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Follow Your Own Advice

About ten years ago we decided to have an in-ground swimming pool installed in our back yard. After taking several estimates, we hired El Dorado Pools out of Modesto to do the job. The finished product was everything we expected --- a large kidney-shaped lagoon affair with a waterfall and lagoon bench and a six-foot deep diving area. We instantly began using it, and have had countless backyard barbecues with family and friends, adding an outdoor kitchen with a grill, a sink and refrigerator, then a gas pool heater to extend the swim season into the fall.

Needless to say, with a big family of six adult children, seventeen grandchildren and four great grandchildren, pool safety has been a priority. As an added precaution, we installed a safety fence, much like you see surrounding motel pools, which we have recently removed now that the young ones are a little older. The rule that parents must be present while their young children are in the pool still stands.  Climbing the rock waterfall is forbidden as well as diving or jumping into the pool while swimmers are in the diving area. There are also a few universal rules, such as no running around the pool and watch where you're walking. It only takes a careless second to inflict pain on someone and spoil an entire day. It might sound like a lot of rules, and I guess that’s true, but Judy and I want swimming and playing at Grandma and Grandpa's house to be a pleasant and happy experience for everyone, young and old alike.

There are times when the rule-maker fails to follow his own rules. A few days ago we woke to a cold rainy morning in Oakdale, knowing outside chores would be limited. One chore I had been postponing was cleaning the pool filter, simply because I didn't want to chance getting wet while it's this cold. However, the filter was dirty and prevented the pool-sweep from doing a proper job. About one o'clock, it looked like we might have a break in the weather, so I decided to chance cleaning the filter. Everything seemed to be going as I had hoped, and with the filter cleaned, the sweep began making a clean path across the pool bottom. While brushing the lagoon deck, I noticed a kink in the hose. Since the brush I was using has a telescoping pole, I hooked the tangled hose with the broom, and while walking backwards, stretched the kink out of the hose. Things were going great.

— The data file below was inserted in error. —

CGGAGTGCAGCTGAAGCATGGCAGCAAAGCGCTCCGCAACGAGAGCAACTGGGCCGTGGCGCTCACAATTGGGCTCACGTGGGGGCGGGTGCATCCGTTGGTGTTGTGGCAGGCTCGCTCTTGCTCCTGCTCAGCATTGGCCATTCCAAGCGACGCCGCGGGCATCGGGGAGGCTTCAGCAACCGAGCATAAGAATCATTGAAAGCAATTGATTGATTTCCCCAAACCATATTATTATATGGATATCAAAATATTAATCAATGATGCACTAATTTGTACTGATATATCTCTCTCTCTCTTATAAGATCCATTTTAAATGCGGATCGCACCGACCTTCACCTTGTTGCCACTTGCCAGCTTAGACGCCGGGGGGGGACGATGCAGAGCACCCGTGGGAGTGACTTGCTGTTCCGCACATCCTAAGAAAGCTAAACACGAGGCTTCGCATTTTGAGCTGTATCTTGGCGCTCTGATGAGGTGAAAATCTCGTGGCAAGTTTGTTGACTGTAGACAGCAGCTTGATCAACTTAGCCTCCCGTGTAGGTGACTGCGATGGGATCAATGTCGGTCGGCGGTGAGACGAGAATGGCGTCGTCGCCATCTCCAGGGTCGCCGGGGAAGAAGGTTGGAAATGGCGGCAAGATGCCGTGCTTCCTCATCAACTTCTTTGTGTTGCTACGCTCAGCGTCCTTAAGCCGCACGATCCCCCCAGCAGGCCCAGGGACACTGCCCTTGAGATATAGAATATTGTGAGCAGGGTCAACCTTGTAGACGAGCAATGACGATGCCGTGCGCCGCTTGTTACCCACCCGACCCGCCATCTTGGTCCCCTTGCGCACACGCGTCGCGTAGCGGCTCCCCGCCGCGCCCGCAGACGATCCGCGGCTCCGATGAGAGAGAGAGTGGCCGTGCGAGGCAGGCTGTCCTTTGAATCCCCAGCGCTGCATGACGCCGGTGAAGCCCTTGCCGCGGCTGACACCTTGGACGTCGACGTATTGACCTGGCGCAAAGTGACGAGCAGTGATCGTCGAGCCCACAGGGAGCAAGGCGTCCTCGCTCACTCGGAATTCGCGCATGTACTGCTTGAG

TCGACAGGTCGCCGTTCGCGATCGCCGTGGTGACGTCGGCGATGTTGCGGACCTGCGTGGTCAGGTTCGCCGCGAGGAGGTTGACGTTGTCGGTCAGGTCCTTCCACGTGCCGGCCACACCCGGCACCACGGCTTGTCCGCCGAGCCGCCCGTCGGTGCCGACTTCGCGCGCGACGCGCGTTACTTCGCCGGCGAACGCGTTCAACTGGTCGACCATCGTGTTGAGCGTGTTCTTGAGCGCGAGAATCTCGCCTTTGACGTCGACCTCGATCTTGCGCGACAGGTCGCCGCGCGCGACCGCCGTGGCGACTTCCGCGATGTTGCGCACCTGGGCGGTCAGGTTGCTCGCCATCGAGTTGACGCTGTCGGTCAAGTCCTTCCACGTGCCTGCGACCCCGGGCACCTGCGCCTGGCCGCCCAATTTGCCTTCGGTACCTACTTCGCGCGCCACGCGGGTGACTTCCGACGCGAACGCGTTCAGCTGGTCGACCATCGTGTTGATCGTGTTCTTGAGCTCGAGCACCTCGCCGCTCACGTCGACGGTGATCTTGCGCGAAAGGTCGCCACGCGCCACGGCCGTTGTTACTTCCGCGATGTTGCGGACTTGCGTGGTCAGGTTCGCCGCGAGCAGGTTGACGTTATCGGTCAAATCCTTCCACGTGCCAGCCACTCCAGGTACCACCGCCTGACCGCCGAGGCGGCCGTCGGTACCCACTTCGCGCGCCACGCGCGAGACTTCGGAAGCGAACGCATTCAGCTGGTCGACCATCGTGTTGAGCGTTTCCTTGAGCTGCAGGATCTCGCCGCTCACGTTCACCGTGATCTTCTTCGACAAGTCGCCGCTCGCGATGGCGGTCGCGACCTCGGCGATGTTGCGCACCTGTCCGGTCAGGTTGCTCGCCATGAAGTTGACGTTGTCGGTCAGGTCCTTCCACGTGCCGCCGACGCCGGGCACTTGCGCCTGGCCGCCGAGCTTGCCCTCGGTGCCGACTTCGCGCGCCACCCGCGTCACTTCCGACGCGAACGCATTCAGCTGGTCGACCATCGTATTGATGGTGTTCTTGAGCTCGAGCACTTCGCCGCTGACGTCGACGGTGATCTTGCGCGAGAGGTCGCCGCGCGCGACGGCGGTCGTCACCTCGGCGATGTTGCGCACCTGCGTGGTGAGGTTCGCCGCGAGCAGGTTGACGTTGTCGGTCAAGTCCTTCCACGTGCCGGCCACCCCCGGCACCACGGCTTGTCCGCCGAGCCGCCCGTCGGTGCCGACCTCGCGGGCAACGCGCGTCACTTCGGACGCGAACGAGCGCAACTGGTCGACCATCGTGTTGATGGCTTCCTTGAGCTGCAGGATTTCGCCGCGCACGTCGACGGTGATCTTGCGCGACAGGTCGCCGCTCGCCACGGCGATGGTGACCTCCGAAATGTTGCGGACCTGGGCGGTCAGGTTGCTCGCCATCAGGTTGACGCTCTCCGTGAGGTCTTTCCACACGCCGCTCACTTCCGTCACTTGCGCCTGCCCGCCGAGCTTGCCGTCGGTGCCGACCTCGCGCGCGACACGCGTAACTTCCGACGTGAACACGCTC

The instant I hit the cold water I realized I had not been following my “watch where you're walking” rule. Forget drinking a cup of strong coffee as a morning wake-me-up. Jump into an un-heated winter pool instead. I was suddenly very aware of what I'd done. I was also aware I was wearing my leather jacket with my leather gloves in the pocket. I also realized I was wearing my battery operated wrist watch, and had my smart phone hooked to my belt. I was removing the watch as I climbed out of the pool, and instantly took the phone out of its case. Thank God I had unlocked the side door to the garage, since the next step was to remove my water-logged boots and clothes, a sight my neighbors didn't need to see.

I was drying myself with an old ragged towel, now used to dry the cars, when I opened the door and called for Judy's help. After she stopped laughing, she brought me some dry clothes and asked me to write this into a blog. I guess I need to mention that I also got a good laugh at myself, thinking what I must have looked like trying to walk on water.

 I need to close this session by tipping my soggy hat to Timex for making a watch that appears to truly be waterproof. I also need to give Otter Box two or three tips of the soggy hat for creating a  case that kept my phone fairly dry, only allowing a couple of drops to seep inside. The phone continued to work for a short period, then gave up the ghost. The killing moisture had evidently seeped through one of the ports used for earphones or charging. I am currently using my old cell phone while waiting for the new smart phone to arrive.

One last word of advice is to always look where you're going. I don't know how many times I've said that to our grandchildren. Maybe it's time to follow my own advice.


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